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Using a combination of storytelling and cinematic features, documentaries provide an inside look at the lives of real people and cover a wide range of topics including substance abuse, addiction, and recovery. Watching an addiction-themed documentary helps you to understand what someone with an addiction feels and how their addiction affects their loved ones. Viewers get a true view of the destruction caused by addiction and the struggles encountered in recovery. These documentaries can also provide inspiration. They show how people changed their lives for the better, how they overcame difficult circumstances to achieve their goals.

Inspiring Documentaries About Addiction

Regardless of your current understanding of or experience with addiction, watching a documentary on the subject may inspire you to seek treatment for yourself or help someone who is struggling with addiction. We’ve listed below six films we think you will find inspiring. Please note that some of these documentaries are graphic in nature and show drug use, drug paraphernalia, or violence.

The Anonymous People

This inspiring documentary focuses on the more than 23 million Americans who were addicted to drugs or alcohol and are now living in long-term recovery. It is a very moving story told through the faces and voices of people from all walks of life, including corporate executives, volunteers, leaders, and celebrities who tell their stories to help save the lives of others struggling from addiction.

Russell Brand: From Addiction to Recovery

An award-winning actor, comedian, and author, Russell Brand got clean at the age of 27. Now a passionate activist for drug rehabilitation and mental health, he was inspired to make this documentary by the death of his friend, Amy Winehouse, who died of an overdose at the age of 27. Russell Brand wanted the film to have a sympathetic slant towards alcoholism and addiction that shows the possibility for a happy ending. In the documentary, Mr. Brand meets with a wide range of knowledgeable people, including research scientists involved in finding new recovery treatments, those studying the psychology of addiction, and drug addicts themselves.

The Shift

This is a docu-drama starring the late Dr. Wayne W. Dyer that features the spiritual journey of three people from addiction to recovery as they search for a purpose and meaning in their lives. The messages in the film focus on the need to make a shift in how you think. You can accomplish your goals once you change your mindset.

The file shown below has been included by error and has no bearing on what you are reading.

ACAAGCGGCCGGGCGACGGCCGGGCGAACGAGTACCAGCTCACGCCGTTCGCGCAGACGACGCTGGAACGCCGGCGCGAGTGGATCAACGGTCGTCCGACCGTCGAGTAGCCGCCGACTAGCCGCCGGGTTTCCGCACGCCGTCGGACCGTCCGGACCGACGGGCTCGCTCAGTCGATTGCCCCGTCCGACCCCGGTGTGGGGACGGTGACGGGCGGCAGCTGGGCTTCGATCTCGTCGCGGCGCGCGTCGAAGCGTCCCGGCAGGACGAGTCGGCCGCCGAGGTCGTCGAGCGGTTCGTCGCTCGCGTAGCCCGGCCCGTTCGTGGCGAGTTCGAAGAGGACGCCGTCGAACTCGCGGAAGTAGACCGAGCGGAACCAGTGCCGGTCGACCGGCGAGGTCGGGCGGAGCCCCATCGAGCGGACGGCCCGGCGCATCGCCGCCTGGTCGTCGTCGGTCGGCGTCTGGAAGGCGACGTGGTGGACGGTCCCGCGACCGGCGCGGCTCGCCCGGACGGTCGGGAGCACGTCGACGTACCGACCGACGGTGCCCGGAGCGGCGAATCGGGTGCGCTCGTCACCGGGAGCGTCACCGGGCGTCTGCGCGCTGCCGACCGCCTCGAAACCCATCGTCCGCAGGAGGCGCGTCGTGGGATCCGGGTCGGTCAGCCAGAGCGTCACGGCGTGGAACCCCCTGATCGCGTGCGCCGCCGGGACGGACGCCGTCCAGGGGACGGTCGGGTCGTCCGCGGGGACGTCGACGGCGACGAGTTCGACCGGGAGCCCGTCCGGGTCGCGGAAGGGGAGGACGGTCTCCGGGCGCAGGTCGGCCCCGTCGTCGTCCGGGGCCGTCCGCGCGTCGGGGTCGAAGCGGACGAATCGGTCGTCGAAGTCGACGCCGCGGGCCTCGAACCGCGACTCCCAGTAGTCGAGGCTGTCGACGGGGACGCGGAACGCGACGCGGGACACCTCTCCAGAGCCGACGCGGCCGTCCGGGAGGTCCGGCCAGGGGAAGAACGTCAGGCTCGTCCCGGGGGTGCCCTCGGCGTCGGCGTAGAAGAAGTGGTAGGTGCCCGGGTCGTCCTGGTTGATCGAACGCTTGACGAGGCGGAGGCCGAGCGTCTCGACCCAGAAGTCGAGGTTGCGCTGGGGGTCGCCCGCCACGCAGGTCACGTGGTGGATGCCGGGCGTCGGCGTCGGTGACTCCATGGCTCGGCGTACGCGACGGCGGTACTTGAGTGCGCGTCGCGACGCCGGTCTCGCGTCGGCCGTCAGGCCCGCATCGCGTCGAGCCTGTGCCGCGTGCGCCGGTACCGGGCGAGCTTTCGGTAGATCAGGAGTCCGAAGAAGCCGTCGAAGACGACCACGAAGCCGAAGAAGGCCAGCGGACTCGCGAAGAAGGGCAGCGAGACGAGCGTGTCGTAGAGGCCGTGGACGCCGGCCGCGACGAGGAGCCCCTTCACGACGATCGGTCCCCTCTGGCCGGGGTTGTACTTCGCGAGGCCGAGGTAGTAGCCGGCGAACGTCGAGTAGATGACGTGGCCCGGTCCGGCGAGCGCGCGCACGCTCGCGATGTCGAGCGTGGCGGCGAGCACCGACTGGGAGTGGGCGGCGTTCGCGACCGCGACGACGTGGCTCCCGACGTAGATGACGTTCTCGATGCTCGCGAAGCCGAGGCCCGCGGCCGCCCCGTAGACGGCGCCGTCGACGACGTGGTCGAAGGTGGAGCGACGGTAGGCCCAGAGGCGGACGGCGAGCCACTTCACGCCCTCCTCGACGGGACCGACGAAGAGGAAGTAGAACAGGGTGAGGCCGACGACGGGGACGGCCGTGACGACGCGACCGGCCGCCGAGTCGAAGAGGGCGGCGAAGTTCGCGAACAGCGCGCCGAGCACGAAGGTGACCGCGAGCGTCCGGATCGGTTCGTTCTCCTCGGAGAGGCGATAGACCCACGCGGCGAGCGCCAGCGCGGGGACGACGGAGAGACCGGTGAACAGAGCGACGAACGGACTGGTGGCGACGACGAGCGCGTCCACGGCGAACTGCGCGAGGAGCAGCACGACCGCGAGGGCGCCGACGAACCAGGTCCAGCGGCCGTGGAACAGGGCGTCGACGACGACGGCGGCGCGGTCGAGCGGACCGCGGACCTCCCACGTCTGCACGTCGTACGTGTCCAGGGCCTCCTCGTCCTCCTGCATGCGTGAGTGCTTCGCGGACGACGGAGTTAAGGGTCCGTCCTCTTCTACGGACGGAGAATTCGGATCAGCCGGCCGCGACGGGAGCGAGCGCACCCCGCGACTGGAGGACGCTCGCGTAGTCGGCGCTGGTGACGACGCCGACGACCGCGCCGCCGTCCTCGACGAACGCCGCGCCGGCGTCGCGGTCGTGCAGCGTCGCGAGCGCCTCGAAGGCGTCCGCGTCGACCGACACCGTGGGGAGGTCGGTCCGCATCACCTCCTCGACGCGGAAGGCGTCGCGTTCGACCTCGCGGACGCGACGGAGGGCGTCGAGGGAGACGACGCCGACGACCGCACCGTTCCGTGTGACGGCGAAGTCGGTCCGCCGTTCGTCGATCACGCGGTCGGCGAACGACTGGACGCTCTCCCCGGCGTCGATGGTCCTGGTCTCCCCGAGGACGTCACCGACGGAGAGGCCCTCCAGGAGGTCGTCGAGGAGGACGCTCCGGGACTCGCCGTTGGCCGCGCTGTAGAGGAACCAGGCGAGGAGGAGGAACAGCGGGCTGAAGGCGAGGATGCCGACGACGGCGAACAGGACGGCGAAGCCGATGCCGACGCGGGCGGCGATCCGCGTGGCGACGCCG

My Name Is Bill W.

This is the true story of William Griffith Wilson, a stockbroker and World War 1 veteran who founded Alcoholics Anonymous. In 1929 after the stock market collapsed, Mr. Wilson’s drinking developed into an addiction. The focus of the story is the development of the friendship that grew between Mr. Wilson and a fellow alcoholic, Dr. Robert Holbrook Smith. Together they started a support group for alcohol addiction, which later became Alcoholics Anonymous. The film goes on to tell how powerful AA became.

Generation Found

This documentary tells the story of a group of people from all walks of life who came together in a Houston community to start a youth recovery program. Tired of locking up or burying the young people of their community, retired football players, aspiring rock musicians, visionary counselors, law school dropouts, church leaders, and oil industry executives came together to build the largest youth and family peer-driven recovery community. The documentary was filmed over two years and looks at how the group of sober high schools, treatment centers, recovery programs, and alternative peer groups can work together and make a difference.

Heroin(e)

This documentary focuses on the opioid epidemic taking place in Huntington, West Virginia, where the overdose rate is ten times the U.S. average. It tells the story of local nonprofits, police, and judges as they try to help those struggling with addiction to opioids, prescription medication, and fentanyl. The title refers to three women in the city–Cabell County Judge Patricia Keller, Fire Chief Jan Rader, and Necia Freeman of Brown Bag Ministry–and how their jobs interweave as they try to stop the increasing number of overdoses. It also explores the psychological toll the great number of overdoses has on the first responders and explains how naloxone is used to treat victims. The film includes a number of interviews with people in recovery who talk about how their drug use affected their lives and their recovery.

Help Is Available

If you or someone you know has a substance use disorder, now is the time to get help. Take the first step to living a life free from addiction to drugs or alcohol. Canyon Vista Recovery Center in Mesa, Arizona, is here to help. Call and speak to a professional and begin your journey to living a clean and sober life.

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(888) 979-1840